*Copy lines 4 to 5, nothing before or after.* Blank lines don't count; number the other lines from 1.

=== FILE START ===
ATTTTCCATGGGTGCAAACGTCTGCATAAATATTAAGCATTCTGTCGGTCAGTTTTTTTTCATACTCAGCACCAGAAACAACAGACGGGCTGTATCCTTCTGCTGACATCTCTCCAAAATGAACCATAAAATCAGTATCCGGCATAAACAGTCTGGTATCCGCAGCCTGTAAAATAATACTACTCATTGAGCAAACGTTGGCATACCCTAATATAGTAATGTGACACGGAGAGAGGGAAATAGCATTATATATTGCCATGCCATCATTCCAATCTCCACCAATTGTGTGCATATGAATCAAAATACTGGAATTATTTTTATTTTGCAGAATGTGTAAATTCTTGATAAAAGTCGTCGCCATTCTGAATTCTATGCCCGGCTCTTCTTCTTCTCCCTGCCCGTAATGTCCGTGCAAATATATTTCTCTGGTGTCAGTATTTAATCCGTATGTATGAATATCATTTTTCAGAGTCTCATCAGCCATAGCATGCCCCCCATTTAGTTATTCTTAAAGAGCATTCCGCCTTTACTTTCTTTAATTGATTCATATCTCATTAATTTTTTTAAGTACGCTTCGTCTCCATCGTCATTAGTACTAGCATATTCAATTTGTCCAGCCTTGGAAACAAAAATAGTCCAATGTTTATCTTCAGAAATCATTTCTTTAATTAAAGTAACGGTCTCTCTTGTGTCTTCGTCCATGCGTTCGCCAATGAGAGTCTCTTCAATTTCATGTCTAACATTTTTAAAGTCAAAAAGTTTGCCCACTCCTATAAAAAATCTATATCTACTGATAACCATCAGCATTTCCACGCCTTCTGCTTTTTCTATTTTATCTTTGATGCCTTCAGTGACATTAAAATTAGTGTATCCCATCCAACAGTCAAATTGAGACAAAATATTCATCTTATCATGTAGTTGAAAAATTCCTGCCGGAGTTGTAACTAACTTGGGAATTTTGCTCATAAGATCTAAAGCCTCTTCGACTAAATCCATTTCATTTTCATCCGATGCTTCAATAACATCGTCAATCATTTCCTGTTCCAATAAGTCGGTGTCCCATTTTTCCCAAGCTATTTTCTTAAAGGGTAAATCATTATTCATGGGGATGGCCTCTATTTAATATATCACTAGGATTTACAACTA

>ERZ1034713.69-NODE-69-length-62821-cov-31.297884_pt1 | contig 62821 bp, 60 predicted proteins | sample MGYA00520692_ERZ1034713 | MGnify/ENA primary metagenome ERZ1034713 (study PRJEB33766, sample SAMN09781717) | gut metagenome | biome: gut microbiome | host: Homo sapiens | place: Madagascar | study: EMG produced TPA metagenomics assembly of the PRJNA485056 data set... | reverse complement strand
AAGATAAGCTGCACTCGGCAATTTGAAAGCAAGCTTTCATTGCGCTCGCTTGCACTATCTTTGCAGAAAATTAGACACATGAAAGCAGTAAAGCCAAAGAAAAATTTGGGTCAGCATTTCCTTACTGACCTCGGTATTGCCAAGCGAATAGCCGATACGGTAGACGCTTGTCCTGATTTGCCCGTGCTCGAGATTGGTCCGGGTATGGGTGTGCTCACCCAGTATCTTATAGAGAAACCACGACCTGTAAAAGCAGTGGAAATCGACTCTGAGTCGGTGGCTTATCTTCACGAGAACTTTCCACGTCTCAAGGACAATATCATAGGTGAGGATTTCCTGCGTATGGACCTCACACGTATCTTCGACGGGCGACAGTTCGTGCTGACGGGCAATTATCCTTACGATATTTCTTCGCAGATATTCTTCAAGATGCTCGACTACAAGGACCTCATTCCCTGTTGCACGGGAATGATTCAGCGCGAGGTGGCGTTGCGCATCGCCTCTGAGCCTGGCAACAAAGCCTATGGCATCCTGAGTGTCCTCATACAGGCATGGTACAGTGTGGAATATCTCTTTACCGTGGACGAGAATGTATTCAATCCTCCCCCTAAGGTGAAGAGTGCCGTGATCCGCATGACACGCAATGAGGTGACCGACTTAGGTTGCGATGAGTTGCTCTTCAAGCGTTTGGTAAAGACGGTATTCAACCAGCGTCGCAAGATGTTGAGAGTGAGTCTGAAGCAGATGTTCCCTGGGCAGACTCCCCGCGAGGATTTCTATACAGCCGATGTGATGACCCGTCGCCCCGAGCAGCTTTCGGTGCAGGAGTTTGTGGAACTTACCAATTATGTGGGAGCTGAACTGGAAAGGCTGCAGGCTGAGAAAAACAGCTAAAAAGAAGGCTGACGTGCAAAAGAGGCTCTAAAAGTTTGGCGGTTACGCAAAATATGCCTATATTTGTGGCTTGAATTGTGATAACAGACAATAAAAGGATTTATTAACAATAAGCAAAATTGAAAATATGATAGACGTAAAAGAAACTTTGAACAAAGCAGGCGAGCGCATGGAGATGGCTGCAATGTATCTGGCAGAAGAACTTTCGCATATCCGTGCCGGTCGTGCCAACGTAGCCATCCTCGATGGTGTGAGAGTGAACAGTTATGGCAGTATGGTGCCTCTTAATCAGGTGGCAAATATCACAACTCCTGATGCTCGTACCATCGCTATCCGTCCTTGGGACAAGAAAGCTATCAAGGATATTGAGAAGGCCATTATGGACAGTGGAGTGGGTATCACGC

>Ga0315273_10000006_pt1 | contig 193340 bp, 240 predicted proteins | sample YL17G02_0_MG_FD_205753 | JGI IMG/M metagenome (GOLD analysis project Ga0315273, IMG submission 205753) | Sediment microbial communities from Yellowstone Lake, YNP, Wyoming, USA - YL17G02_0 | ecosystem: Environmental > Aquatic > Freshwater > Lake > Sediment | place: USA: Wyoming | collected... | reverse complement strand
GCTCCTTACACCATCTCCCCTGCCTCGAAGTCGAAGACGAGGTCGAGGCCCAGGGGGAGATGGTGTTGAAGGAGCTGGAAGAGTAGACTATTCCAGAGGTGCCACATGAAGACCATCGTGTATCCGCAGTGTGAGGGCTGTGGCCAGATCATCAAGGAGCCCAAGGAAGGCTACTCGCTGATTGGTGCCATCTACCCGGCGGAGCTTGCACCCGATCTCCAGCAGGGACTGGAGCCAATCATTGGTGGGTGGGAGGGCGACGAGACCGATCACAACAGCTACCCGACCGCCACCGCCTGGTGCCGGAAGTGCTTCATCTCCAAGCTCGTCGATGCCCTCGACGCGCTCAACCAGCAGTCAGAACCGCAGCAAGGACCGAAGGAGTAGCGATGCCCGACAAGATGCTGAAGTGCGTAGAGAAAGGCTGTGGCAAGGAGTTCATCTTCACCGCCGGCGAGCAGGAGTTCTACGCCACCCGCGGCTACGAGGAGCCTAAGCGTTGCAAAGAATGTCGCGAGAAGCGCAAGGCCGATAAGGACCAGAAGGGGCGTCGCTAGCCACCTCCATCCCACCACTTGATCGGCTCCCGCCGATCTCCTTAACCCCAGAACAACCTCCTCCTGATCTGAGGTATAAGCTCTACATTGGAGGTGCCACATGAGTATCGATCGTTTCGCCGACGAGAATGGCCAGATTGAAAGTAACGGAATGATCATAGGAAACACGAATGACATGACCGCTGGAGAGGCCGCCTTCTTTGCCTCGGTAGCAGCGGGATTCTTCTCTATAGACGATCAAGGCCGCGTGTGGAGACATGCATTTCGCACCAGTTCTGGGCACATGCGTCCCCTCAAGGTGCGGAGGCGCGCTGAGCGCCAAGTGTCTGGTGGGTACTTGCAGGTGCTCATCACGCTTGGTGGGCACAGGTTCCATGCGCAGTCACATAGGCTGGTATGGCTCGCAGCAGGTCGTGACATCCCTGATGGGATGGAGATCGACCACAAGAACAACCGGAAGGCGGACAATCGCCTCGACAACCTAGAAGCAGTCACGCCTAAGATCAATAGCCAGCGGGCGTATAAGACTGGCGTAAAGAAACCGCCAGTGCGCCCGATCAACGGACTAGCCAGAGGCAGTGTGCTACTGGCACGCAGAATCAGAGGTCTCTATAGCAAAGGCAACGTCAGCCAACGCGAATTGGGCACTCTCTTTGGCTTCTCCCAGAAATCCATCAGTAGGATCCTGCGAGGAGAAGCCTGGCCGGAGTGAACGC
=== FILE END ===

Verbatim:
>Ga0315273_10000006_pt1 | contig 193340 bp, 240 predicted proteins | sample YL17G02_0_MG_FD_205753 | JGI IMG/M metagenome (GOLD analysis project Ga0315273, IMG submission 205753) | Sediment microbial communities from Yellowstone Lake, YNP, Wyoming, USA - YL17G02_0 | ecosystem: Environmental > Aquatic > Freshwater > Lake > Sediment | place: USA: Wyoming | collected... | reverse complement strand
GCTCCTTACACCATCTCCCCTGCCTCGAAGTCGAAGACGAGGTCGAGGCCCAGGGGGAGATGGTGTTGAAGGAGCTGGAAGAGTAGACTATTCCAGAGGTGCCACATGAAGACCATCGTGTATCCGCAGTGTGAGGGCTGTGGCCAGATCATCAAGGAGCCCAAGGAAGGCTACTCGCTGATTGGTGCCATCTACCCGGCGGAGCTTGCACCCGATCTCCAGCAGGGACTGGAGCCAATCATTGGTGGGTGGGAGGGCGACGAGACCGATCACAACAGCTACCCGACCGCCACCGCCTGGTGCCGGAAGTGCTTCATCTCCAAGCTCGTCGATGCCCTCGACGCGCTCAACCAGCAGTCAGAACCGCAGCAAGGACCGAAGGAGTAGCGATGCCCGACAAGATGCTGAAGTGCGTAGAGAAAGGCTGTGGCAAGGAGTTCATCTTCACCGCCGGCGAGCAGGAGTTCTACGCCACCCGCGGCTACGAGGAGCCTAAGCGTTGCAAAGAATGTCGCGAGAAGCGCAAGGCCGATAAGGACCAGAAGGGGCGTCGCTAGCCACCTCCATCCCACCACTTGATCGGCTCCCGCCGATCTCCTTAACCCCAGAACAACCTCCTCCTGATCTGAGGTATAAGCTCTACATTGGAGGTGCCACATGAGTATCGATCGTTTCGCCGACGAGAATGGCCAGATTGAAAGTAACGGAATGATCATAGGAAACACGAATGACATGACCGCTGGAGAGGCCGCCTTCTTTGCCTCGGTAGCAGCGGGATTCTTCTCTATAGACGATCAAGGCCGCGTGTGGAGACATGCATTTCGCACCAGTTCTGGGCACATGCGTCCCCTCAAGGTGCGGAGGCGCGCTGAGCGCCAAGTGTCTGGTGGGTACTTGCAGGTGCTCATCACGCTTGGTGGGCACAGGTTCCATGCGCAGTCACATAGGCTGGTATGGCTCGCAGCAGGTCGTGACATCCCTGATGGGATGGAGATCGACCACAAGAACAACCGGAAGGCGGACAATCGCCTCGACAACCTAGAAGCAGTCACGCCTAAGATCAATAGCCAGCGGGCGTATAAGACTGGCGTAAAGAAACCGCCAGTGCGCCCGATCAACGGACTAGCCAGAGGCAGTGTGCTACTGGCACGCAGAATCAGAGGTCTCTATAGCAAAGGCAACGTCAGCCAACGCGAATTGGGCACTCTCTTTGGCTTCTCCCAGAAATCCATCAGTAGGATCCTGCGAGGAGAAGCCTGGCCGGAGTGAACGC